Before I went to work for the Housing Authority I was a dental hygienist. That was 28 years ago. I took a job at the Authority as a typist “for a year,” I said, because I needed a break, and then I would go back to the medical profession. But I started liking the high heels and nice dresses— as a dental hygienist I wore a white uniform and white shoes every day. I stayed. I worked in Personnel (now called Human Resources).
After four years, I transferred to the executive floor of the Public Information Department. That was a turning point for me. I worked with some beautiful people—Val Coleman, Roy Metcalf, the director, and Tim Sullivan. They taught me a lot. I covered events and wrote stories for a journal that went to the residents. I had never worked in a public housing project—I only saw the buildings—and I wanted to get to know the residents, see what they were doing, hear their ideas. So I volunteered on Saturdays to train residents to do their own newsletters. Later it helped me, when I went out into the field.
One of the interviews for the journal, which Tim Sullivan did, was with Ann Sabatino, the first female assistant superintendent (later the first female superintendent). I got to talking to her and I asked her how she managed. She had a family with children. At the time, it was the furthest thing from my mind to be a “nontraditional” woman. I just admired her for what she had done.
After a few years I was promoted to senior clerk (now called office associate), and I went to the Construction Department. The construction staff taught me so many things. I went on inspections with them and they showed me the parts of a building, what contractors did.
The high heels and cute suits were gone by then. Working on construction sites, you don’t dress like that. You wear work shoes and jeans. It was preparing me for the nontraditional job I was to take.
Once I heard how much skilled trades workers made, I wanted the same thing. But I didn’t want to leave the Authority. Then I thought of Ann Sabatino.
The Housing Authority, with Local 237, was conducting heating plant classes. I checked them out . . . and I got my heating plant technician certificate. My first job was at the Chelsea-Elliott Houses. That was the first time I worked in a New York City housing project.
I experienced a combination of encouragement and “are you crazy!?” I got lots of encouragement from my father. It was my father who took me to buy my first pair of work shoes—the man in the store thought they were for him. It was my father who said, You can do it; anything you set your mind to, you can do.” He was a member of Local 32BJ, a maintenance worker. He encouraged me to be union. That’s partly why I do whatever I can for my local. Whenever anyone new came to work with him, he told them, You have to come to work everyday, you have to take pride in your work.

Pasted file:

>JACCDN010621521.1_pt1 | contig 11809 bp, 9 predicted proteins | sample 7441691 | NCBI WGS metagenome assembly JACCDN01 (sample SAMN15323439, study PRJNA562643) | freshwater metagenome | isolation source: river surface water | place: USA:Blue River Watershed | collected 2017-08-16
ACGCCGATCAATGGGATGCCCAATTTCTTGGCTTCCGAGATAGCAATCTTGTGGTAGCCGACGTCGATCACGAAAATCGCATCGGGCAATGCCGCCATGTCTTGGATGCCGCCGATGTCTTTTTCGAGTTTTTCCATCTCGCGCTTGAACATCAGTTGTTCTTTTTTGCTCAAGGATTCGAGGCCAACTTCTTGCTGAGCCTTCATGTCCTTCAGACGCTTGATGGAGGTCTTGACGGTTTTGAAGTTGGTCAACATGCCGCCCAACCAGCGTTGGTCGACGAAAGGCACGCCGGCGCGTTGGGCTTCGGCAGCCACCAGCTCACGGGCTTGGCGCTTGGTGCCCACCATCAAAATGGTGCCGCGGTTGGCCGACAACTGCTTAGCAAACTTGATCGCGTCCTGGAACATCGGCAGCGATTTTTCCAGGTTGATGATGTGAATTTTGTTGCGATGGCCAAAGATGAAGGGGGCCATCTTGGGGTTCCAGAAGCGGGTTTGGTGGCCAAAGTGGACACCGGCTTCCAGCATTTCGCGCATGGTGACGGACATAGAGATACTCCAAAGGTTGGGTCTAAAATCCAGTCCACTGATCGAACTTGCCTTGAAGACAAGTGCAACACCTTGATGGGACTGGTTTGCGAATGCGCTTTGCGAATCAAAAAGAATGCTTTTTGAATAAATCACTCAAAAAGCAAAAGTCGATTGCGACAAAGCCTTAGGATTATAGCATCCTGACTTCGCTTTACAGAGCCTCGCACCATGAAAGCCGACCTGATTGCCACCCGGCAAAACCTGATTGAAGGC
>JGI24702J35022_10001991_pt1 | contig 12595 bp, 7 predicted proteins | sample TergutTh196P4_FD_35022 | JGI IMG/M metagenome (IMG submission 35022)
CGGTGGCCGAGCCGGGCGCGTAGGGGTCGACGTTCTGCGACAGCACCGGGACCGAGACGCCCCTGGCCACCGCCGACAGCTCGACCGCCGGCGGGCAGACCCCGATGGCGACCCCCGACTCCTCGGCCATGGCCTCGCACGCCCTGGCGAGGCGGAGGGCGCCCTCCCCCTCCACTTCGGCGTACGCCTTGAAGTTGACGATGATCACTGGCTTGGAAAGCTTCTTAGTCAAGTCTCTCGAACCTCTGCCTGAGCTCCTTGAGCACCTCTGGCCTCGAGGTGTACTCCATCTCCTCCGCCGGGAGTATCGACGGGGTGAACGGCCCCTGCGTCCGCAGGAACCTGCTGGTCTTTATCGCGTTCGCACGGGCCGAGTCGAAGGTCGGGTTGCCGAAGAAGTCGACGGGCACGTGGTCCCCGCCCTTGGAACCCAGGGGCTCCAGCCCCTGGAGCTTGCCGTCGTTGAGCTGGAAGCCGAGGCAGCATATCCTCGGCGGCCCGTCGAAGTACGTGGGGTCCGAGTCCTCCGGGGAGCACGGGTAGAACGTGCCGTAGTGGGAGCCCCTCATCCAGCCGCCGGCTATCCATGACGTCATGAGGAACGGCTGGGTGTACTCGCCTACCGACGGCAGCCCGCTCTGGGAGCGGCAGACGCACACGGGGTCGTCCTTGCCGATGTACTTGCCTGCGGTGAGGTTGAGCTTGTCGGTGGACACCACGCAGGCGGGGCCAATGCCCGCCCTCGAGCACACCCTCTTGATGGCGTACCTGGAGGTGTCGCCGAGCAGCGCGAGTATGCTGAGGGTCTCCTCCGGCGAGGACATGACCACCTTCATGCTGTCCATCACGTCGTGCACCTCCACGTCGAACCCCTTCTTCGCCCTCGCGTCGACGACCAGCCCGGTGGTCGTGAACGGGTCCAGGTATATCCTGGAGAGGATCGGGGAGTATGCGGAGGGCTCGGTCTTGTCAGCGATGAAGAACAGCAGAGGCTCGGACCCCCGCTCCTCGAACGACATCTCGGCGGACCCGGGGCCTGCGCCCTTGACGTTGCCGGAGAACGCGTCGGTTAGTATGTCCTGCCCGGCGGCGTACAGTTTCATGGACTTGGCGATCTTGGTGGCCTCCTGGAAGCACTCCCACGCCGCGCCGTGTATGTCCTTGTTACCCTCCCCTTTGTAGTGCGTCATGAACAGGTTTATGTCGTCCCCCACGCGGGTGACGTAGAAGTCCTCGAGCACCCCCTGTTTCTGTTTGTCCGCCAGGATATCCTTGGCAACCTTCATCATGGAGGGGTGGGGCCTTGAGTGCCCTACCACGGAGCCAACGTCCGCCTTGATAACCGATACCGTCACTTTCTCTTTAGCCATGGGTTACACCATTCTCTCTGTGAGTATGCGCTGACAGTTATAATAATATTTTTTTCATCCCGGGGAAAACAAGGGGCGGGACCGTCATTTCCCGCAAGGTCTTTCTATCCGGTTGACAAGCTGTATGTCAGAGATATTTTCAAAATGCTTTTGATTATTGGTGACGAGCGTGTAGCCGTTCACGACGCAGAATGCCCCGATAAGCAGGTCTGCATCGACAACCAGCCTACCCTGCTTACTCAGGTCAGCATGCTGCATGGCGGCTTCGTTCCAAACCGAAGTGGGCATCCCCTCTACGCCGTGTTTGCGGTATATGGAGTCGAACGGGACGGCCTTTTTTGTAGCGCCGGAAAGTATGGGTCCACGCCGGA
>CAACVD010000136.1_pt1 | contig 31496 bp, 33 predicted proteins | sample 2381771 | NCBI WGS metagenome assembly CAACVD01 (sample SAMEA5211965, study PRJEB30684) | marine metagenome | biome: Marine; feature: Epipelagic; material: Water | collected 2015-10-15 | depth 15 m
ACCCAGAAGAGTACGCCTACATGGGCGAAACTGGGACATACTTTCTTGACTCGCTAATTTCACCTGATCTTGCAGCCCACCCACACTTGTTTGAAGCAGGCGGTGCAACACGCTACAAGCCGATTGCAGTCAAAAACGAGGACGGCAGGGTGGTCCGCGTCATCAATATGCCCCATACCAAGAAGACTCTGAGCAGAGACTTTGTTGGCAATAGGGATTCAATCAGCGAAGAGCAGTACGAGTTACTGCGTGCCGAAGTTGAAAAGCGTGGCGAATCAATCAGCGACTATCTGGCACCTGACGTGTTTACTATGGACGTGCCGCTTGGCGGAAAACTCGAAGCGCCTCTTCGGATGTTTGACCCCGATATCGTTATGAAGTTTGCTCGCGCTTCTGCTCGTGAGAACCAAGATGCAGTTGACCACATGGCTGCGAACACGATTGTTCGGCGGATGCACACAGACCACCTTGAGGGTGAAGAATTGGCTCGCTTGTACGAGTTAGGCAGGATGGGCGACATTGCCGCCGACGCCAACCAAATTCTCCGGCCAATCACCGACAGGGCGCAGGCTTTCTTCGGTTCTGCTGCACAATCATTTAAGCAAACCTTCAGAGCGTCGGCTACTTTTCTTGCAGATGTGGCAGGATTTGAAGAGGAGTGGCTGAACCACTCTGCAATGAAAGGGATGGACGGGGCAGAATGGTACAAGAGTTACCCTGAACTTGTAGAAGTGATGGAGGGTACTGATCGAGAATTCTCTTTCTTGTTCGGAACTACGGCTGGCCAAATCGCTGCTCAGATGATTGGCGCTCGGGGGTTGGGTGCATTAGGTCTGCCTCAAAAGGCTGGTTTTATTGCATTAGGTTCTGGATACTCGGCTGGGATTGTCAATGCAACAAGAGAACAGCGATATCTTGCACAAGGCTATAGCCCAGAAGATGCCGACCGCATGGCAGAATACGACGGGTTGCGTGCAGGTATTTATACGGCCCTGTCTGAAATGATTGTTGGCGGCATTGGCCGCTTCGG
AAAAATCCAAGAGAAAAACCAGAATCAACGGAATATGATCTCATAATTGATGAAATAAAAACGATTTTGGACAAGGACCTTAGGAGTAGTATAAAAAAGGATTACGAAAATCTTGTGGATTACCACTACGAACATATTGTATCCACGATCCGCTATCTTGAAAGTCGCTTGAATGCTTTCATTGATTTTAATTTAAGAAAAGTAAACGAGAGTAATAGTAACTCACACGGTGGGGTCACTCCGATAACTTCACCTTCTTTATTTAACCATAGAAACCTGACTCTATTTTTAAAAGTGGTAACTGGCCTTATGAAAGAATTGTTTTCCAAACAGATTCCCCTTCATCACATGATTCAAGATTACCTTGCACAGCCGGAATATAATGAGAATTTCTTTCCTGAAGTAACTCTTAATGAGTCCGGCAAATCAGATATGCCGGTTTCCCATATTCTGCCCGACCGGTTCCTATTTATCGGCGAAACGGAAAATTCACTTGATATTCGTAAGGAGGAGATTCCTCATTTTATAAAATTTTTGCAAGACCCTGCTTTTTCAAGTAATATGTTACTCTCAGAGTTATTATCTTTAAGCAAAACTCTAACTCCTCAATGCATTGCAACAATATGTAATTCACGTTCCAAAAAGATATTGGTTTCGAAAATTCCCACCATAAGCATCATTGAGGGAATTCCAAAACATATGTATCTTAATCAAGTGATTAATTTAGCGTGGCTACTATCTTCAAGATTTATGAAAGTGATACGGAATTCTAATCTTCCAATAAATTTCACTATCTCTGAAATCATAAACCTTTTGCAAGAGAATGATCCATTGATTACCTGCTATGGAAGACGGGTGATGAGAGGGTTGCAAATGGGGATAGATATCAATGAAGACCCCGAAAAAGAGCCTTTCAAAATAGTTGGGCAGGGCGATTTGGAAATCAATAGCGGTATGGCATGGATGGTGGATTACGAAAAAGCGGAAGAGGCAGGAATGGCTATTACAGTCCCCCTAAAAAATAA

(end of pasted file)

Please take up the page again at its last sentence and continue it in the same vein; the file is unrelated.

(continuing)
When I became a heating plant technician in 1983, there were about five women HPTs, if that many. The job was scary as hell—and that’s a quote—but fun. There were the males on the staff who didn’t think I’d be able to do the job. Then there were those who made life real easy, who taught me. People like my first superintendent, Mr. Harvey, who was so patient, and later Mr. Smith. One assistant super I’ll never forget was Gardner Days. I gave him an extremely difficult time because there were things I thought I could do better than he could. But he was far more experienced, more knowledgeable. He was able to teach me without discouraging me or making me feel like I didn’t know anything. I learned how to be a supervisor from that man.
In 1984, some friends and I started an organization in the Housing Authority called Non-Traditional Women of Today Association. It was more of a support organization at that point, because there were so few women coming up in the nontraditional fields. We didn’t want to be separate from the men, but we wanted time for ourselves. We looked at things differently than the men because we were women.